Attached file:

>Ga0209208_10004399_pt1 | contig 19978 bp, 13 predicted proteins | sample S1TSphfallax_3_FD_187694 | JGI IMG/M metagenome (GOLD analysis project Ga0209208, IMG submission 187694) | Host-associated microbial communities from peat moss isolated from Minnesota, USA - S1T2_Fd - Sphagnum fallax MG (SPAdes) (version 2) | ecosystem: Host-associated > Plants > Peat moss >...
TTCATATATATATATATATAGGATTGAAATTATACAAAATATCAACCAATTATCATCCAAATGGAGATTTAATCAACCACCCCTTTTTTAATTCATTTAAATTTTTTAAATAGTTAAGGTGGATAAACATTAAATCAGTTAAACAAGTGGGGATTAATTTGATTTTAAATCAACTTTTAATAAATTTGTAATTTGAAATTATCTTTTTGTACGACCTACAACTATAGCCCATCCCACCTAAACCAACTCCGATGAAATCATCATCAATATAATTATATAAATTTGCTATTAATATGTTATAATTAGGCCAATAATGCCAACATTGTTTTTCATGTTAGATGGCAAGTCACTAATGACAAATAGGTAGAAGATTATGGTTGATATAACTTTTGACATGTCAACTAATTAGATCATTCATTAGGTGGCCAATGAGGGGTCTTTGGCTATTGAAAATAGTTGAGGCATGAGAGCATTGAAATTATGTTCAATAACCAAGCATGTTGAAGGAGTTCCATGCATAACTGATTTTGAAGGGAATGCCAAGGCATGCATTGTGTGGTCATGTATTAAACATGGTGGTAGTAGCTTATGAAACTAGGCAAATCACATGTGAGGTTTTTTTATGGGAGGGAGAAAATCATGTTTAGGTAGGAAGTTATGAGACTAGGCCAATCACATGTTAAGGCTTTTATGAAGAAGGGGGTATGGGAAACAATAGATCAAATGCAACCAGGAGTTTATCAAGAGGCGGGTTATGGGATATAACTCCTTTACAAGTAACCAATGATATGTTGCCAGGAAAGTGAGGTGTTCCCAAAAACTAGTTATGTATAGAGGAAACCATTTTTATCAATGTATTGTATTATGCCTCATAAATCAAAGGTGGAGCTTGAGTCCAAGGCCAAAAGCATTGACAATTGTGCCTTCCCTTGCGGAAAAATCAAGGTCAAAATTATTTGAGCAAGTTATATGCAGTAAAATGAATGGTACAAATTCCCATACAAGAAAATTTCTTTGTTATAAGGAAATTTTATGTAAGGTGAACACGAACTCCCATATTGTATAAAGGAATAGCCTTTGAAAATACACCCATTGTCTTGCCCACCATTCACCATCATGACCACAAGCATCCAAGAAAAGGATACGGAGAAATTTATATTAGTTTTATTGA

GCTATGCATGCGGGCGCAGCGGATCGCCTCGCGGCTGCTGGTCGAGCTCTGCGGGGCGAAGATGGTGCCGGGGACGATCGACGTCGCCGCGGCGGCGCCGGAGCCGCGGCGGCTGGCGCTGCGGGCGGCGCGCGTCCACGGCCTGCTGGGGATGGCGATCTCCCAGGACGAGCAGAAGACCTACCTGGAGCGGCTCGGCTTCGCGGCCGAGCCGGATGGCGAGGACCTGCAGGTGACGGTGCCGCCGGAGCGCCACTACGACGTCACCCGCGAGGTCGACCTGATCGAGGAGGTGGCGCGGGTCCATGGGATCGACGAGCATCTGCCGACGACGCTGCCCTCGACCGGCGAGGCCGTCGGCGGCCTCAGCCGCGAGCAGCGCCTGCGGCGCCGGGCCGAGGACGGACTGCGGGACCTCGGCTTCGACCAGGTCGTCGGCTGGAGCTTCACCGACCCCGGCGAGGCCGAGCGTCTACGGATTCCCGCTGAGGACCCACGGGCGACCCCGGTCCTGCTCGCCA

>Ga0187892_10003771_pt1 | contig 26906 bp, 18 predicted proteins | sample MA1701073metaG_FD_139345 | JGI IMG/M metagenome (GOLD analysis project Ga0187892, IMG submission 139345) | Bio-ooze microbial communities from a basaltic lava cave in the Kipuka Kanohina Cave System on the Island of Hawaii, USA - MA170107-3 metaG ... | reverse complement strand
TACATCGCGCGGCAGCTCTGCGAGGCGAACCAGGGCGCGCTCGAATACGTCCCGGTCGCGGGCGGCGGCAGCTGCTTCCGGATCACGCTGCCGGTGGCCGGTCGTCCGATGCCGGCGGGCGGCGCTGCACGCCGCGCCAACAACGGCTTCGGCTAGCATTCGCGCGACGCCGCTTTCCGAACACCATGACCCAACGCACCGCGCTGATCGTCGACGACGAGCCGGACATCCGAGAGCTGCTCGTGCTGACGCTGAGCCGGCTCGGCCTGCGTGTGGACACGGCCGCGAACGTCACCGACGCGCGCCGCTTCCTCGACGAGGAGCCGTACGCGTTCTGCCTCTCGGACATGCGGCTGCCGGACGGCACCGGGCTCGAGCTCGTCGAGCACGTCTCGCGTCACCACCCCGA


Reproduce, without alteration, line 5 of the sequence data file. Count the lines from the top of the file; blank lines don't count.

TACATCGCGCGGCAGCTCTGCGAGGCGAACCAGGGCGCGCTCGAATACGTCCCGGTCGCGGGCGGCGGCAGCTGCTTCCGGATCACGCTGCCGGTGGCCGGTCGTCCGATGCCGGCGGGCGGCGCTGCACGCCGCGCCAACAACGGCTTCGGCTAGCATTCGCGCGACGCCGCTTTCCGAACACCATGACCCAACGCACCGCGCTGATCGTCGACGACGAGCCGGACATCCGAGAGCTGCTCGTGCTGACGCTGAGCCGGCTCGGCCTGCGTGTGGACACGGCCGCGAACGTCACCGACGCGCGCCGCTTCCTCGACGAGGAGCCGTACGCGTTCTGCCTCTCGGACATGCGGCTGCCGGACGGCACCGGGCTCGAGCTCGTCGAGCACGTCTCGCGTCACCACCCCGA